Retail

Retail winners and losers amid rising inflation

The consumer price index hit 8.6% in May, the highest level since 1981.
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Francis Scialabba

· 3 min read

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Inflation is setting records, and there’s little indication it’s going to slow down any time soon. The consumer price index hit a 40-year high in May with an 8.6% YoY increase. Some of the largest increases in prices were in food and energy, but the core CPI, which excludes those categories, still rose 6% YoY, slightly higher than estimated.

This volatile environment is ripe for winners and losers, said Brian Mandelbaum, CEO of Klover, a fintech app with 3+ million users. From May 2021 to May 2022, its data showed an average 13.1% increase in out-of-pocket spending per purchase.

  • Klover users are buying 12% fewer items for the same amount of money than they did a year ago, Mandelbaum told Retail Brew.

The winners…include retailers with bargains. Mandelbaum pointed to Costco, Dollar General, Five Below, HEB, and Aldi as companies outpacing spending right now on an index basis, per Klover data.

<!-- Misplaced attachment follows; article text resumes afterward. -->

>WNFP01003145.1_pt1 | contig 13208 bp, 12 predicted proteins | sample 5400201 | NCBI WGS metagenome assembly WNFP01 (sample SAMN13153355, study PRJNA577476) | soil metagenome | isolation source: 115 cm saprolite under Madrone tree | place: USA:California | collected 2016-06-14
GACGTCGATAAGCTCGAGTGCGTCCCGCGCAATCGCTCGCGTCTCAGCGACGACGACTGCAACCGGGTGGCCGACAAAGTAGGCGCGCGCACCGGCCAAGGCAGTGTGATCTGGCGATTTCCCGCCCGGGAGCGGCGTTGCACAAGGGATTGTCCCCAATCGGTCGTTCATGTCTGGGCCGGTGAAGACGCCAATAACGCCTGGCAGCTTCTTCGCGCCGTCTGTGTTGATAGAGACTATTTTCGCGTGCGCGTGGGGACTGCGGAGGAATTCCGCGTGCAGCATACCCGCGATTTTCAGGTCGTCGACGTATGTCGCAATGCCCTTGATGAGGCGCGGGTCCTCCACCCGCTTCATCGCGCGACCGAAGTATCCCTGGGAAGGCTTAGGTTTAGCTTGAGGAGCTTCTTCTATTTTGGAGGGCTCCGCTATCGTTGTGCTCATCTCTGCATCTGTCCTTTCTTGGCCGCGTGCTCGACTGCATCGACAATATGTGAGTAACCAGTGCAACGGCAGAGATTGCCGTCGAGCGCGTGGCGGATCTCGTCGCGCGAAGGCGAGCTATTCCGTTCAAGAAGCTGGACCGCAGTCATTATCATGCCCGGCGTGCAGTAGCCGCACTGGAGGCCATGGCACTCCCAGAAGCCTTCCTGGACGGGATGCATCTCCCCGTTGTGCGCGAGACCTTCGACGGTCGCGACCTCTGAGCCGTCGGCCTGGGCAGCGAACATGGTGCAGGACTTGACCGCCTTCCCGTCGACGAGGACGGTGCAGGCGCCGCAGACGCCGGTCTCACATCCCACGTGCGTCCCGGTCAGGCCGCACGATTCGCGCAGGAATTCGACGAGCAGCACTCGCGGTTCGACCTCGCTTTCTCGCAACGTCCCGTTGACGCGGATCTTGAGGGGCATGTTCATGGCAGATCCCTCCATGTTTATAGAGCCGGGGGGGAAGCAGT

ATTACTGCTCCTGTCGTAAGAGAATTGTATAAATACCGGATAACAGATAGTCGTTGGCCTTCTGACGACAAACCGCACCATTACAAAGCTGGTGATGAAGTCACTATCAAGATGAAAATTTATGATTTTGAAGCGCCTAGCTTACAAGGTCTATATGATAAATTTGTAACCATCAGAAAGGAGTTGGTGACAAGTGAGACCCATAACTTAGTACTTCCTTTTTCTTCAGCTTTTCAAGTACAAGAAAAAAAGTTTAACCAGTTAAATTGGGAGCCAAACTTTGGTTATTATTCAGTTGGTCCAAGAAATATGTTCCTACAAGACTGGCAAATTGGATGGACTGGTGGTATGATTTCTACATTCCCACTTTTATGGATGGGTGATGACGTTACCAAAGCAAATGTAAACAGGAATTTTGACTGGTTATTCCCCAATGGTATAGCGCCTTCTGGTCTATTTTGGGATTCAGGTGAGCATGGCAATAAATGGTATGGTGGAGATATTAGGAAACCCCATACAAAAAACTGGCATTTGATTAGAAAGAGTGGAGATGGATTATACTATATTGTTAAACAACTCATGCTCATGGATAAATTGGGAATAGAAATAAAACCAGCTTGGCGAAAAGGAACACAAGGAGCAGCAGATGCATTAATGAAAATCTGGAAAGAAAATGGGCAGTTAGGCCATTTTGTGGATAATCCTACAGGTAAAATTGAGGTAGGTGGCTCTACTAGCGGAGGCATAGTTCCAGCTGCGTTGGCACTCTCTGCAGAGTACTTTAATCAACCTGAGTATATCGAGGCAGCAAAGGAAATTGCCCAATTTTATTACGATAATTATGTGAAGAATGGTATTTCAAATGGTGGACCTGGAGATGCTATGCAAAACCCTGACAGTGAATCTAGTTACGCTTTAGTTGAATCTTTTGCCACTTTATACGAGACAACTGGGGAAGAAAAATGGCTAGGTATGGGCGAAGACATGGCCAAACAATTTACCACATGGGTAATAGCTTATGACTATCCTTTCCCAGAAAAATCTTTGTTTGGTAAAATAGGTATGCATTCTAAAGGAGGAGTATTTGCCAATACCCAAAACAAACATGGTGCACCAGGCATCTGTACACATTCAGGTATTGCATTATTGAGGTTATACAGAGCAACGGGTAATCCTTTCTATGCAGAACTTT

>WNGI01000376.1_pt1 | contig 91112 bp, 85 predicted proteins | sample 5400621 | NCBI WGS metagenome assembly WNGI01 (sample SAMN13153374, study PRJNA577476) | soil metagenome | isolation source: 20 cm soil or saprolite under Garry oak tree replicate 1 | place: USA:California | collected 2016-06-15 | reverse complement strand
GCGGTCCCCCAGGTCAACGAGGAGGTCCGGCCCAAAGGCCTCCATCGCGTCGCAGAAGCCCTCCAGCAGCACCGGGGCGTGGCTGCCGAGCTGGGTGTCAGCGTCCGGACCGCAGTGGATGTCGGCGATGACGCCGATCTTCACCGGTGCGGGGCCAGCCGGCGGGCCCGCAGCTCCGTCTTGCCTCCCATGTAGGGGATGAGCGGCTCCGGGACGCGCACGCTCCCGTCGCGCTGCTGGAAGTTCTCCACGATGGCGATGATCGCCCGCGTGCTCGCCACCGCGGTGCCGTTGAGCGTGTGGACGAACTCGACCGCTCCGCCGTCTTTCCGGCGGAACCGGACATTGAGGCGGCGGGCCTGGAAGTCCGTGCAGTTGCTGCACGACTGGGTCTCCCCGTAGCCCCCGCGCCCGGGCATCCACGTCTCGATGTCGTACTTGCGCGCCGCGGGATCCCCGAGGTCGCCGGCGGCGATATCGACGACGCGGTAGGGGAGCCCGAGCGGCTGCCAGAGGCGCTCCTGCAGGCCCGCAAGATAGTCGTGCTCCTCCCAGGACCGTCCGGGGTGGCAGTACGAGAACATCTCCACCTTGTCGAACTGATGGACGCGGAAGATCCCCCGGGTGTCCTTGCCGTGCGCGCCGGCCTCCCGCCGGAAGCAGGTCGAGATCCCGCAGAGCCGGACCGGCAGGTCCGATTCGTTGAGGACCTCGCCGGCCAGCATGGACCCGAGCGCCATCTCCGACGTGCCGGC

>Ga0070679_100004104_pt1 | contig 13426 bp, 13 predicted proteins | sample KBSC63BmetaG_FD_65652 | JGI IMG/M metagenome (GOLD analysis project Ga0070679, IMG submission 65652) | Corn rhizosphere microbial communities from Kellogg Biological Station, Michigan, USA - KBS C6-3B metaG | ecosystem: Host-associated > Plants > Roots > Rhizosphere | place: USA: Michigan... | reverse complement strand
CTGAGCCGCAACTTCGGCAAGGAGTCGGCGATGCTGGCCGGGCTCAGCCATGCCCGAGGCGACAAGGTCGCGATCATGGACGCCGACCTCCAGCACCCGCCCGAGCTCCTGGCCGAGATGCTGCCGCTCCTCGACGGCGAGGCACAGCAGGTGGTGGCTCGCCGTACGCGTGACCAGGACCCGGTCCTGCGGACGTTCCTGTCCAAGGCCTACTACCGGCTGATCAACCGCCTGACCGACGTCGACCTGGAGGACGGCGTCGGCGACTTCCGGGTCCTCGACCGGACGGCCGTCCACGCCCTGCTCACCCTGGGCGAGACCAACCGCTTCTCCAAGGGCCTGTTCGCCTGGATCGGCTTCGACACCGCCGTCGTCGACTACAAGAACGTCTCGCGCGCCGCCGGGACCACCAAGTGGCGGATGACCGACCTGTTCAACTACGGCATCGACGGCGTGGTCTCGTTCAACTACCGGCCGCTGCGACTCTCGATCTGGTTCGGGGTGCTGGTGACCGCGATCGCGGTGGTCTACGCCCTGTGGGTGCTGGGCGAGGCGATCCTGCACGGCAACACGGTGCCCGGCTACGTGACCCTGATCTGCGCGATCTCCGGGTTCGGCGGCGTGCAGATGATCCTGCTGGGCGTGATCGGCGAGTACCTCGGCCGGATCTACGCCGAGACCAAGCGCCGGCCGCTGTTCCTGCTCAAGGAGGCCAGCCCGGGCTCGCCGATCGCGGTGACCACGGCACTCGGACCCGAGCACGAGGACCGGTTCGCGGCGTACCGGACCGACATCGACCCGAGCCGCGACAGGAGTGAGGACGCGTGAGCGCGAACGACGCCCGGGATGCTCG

• He added that beauty—noting Ulta and Sephora—has also been relatively resilient. The average purchase per visit at Ulta is up 4% YoY, according to Klover data.

David Ritter, partner and managing director of Alvarez & Marsal’s consumer and retail group, agreed that value is showing its resilience. “Those formats that try to provide the best value to the customer, even in non-inflationary environments, are more prone to be able to deal with this and are set up to cut costs in a way that preserves their business model but also [makes] them more economically viable,” he told us.

The losers…are mostly the retailers stuck in the middle, some with a surplus of inventory (cough, Target, cough), both Ritter and Mandelbaum said.

  • Ritter said cost-cutting isn’t in the DNA of middle-of-the-road retailers, so they will “generally struggle in an inflationary period.”

“They’ve overbought, and now they have to figure out ways to actually liquidate that inventory, which ends up hurting them from a top-line perspective going forward,” Mandelbaum said.

Looking ahead…Retailers will have to reevaluate the pricing of their full assortment because, while they can often pass on small inflationary moves onto the consumer, “we’re at the point now where these are not small inflationary moves,” Ritter noted.

“It’s a zero-sum game,” he said, though he expects more cost-cutting beyond what you’d typically expect—from operations to labor to more “indirect costs.”

  • “Think everything from cleaning to shoveling snow in the parking lot.”—KM
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